A disturbing new wave of cash machine crime has hit a North London borough and pensioners are a prime target. Constable Samuel Lowe reports on what’s been happening and how he and his team are working to combat it:
During the summer of 2017, police in the North London borough of Enfield became aware that members of the public were being targeted for a particular type of crime; while using cash machines, people were being deliberately distracted and then, before they realised what was going on, their cards were being stolen.
Noticing a pattern was emerging, two officers, Constable Samuel Lowe and Constable Brian Masters, of the Neighbourhoods Policing Team, began to focus on tackling the problem.
Many victims are pensioners
What was apparent early on, was that many of the victims were pensioners, and that this was having a real and damaging effect on their lives. Even though it is normal for the bank or building society to repay any money lost to their customers following cash machine theft, many people suffered in other ways as a result of these crimes; the trauma and shock affected victims’ confidence, their ability to relax and even their willingness to go out on their own. Because of the impact these crimes were having, PC Lowe and PC Masters took a special interest in the case and set up Operation Safe Card, the Enfield Borough initiative to fight back against these criminals.
The main methods used by these criminals would always include a distraction. In most cases, the criminals would be waiting near a cash machine and once somebody started using the machine, one of the criminals would linger nearby and watch the PIN number being entered. Once the first criminal was sure they had seen the PIN, a second criminal would normally approach the customer and distract them by telling them the machine wasn’t working and waving a leaflet or some £20 notes in front of the customer. What was not clear to the victims at the time was that while holding the leaflet, the criminal was disguising the fact that he was pressing the cancel button on the cash machine and then stealing the card out of the machine without the customer seeing. The criminals involved are very well practised at this, and very confident. They will usually stay nearby to convince the customer that their card is still stuck in the machine.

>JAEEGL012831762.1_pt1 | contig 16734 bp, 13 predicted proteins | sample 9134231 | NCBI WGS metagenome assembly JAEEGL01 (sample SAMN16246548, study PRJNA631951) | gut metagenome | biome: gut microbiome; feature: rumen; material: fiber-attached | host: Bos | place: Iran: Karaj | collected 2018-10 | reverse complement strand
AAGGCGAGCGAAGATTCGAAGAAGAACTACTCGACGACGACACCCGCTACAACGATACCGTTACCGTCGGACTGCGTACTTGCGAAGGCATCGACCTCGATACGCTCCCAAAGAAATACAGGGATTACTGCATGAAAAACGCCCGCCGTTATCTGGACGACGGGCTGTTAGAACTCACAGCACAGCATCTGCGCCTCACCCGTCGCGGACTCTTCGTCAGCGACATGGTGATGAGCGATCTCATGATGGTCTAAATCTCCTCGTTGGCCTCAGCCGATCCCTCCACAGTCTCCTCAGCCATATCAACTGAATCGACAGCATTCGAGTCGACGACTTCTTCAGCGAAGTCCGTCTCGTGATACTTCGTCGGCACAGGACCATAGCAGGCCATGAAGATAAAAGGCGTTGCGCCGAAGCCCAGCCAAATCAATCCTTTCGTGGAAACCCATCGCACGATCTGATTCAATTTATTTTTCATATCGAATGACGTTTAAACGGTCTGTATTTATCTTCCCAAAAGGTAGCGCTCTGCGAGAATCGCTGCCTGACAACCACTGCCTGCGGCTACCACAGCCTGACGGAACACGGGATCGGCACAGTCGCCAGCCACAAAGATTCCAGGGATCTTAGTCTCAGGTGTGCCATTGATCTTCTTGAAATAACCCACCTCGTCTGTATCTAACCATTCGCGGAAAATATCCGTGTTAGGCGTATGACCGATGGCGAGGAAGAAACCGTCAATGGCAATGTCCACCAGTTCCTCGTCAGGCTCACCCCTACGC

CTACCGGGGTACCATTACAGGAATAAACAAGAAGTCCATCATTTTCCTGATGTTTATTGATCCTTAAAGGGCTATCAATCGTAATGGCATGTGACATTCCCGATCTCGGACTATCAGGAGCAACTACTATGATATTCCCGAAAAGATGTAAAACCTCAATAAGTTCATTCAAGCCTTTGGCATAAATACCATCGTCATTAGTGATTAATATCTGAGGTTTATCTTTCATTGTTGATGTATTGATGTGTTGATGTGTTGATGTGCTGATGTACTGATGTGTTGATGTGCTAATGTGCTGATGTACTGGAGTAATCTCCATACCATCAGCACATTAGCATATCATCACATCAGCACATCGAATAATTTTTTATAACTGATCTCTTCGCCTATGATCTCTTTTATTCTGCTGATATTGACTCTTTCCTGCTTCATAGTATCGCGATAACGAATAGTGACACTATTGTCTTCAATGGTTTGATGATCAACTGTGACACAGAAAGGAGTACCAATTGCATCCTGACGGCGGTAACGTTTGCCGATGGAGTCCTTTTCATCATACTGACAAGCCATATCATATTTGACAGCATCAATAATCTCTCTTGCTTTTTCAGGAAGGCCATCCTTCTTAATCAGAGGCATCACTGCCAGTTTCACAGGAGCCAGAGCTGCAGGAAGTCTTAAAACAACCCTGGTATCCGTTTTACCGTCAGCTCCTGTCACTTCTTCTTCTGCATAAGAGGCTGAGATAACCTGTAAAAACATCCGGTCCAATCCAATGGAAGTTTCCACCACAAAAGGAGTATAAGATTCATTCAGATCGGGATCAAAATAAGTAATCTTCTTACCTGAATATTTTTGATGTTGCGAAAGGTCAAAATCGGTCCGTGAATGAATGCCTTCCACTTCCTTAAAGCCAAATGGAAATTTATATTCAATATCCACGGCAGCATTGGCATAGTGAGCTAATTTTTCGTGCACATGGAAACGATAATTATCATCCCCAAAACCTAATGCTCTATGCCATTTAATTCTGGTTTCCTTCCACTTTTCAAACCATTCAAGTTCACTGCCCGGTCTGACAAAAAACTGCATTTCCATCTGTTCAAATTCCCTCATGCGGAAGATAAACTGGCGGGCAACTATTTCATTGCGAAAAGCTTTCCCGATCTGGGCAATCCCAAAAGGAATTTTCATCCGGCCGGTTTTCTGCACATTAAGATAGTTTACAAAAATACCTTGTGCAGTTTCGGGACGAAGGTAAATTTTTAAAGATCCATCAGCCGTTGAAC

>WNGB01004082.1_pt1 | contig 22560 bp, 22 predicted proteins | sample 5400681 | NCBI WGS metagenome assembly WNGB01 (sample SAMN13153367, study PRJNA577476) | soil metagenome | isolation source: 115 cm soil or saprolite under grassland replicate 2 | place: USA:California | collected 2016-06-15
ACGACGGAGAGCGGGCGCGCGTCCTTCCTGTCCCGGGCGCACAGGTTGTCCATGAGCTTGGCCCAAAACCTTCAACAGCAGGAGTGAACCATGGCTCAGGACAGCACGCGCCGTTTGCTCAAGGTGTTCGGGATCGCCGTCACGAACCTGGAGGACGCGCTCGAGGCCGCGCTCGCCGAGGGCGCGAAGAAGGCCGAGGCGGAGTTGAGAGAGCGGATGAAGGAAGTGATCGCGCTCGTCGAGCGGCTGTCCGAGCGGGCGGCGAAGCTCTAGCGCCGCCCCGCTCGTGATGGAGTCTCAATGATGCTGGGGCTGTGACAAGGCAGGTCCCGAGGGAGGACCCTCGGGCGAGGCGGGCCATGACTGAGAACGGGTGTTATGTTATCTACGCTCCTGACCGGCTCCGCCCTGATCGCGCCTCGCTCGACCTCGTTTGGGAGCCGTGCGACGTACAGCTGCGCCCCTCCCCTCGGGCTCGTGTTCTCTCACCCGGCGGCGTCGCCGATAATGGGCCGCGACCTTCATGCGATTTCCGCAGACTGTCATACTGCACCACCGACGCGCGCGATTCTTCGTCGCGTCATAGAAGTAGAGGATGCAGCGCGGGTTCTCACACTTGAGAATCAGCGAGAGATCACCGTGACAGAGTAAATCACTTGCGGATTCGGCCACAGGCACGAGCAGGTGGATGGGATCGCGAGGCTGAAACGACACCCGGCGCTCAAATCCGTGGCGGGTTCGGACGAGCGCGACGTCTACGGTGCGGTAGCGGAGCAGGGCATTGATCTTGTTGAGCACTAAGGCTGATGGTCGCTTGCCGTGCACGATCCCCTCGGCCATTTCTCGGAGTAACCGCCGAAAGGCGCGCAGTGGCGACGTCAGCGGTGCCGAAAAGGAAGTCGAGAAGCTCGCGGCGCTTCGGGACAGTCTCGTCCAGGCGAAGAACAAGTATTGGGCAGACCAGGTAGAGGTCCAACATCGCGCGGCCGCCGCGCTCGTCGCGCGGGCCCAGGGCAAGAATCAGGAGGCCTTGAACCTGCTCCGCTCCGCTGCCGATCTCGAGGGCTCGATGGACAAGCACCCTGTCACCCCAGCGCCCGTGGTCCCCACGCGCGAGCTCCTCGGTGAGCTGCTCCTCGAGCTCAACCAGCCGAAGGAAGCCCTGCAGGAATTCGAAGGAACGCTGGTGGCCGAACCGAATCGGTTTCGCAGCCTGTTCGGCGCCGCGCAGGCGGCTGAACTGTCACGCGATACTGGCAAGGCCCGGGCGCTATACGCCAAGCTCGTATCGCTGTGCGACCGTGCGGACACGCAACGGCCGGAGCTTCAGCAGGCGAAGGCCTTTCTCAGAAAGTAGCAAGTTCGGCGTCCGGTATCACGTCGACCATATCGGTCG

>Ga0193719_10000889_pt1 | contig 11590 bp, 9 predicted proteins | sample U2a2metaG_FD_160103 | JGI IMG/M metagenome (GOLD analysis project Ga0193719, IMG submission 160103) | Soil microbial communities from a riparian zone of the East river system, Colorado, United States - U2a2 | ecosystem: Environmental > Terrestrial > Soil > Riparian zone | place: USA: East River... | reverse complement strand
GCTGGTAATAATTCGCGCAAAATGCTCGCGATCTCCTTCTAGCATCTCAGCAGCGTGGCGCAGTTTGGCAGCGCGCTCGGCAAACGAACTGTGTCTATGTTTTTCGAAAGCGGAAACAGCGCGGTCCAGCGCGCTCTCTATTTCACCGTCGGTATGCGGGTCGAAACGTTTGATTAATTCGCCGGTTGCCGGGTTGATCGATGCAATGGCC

Another way the criminals will distract customers is to tell them they have parked illegally, and will have to pay a fine, but can cancel the fine if they go to the nearest cash machine. When the customer is at the machine, the same distraction is used with the leaflets. Criminals will also sometimes try to get the customer to put more cards into the machine to “see if they work”, but with the intention of stealing those, too.
By making people aware of these scams, the police hope to reduce the number of people who might be targeted. A big part of that work is cooperating with charities like Age UK, who have been helping to spread the message and teach the elderly communities of Enfield what the best practices are. PC Masters and PC Lowe have been working hard to refer as many cases to Age UK as they can; the assistance of charities like Age UK is invaluable.
Two banks have also supported the new operation: The Bank of Cyprus UK and the regional managers of Barclays for the area around North London have both welcomed the officers to provide training and guidance on how best to support elderly customers who have been targeted and report the crimes promptly. In cases such as these, the earlier the bank and the police are aware, the easier it is to stop any money being spent by the criminals.
Precaution is important
It is important to be aware of these types of theft and take precautions wherever you can. The best way to protect yourself is to be very careful while putting in your PIN number. Use one hand to cover the keypad while typing the digits in, and check who is around you. If someone starts to speak to you, this on its own is already unusual while at a cash machine. Try to be careful of how close this person comes to you, and ask them to stand back. If you do think someone is trying to steal your card, do not try to challenge or fight them off, as the card and any money spent can be replaced by the bank. Instead, tell a member of staff at the bank or shop where the cash machine is and call the police right away. Some people do not call their bank or the police until much later when they get home, but if you call the police straight away, there is a much higher chance of the criminals being caught while they are taking money out.
While we understand that this is a local initiative to Enfield, and similar schemes are not operating in other areas of the country we feel it is important to highlight the potential for cashpoint crime. Unfortunately, older people are deemed to be easier victims when it comes to this type of crime and are therefore regularly targeted – the message should therefore always to be careful and vigilant when using cash machines and if you see anything suspicious then please do report this straight away.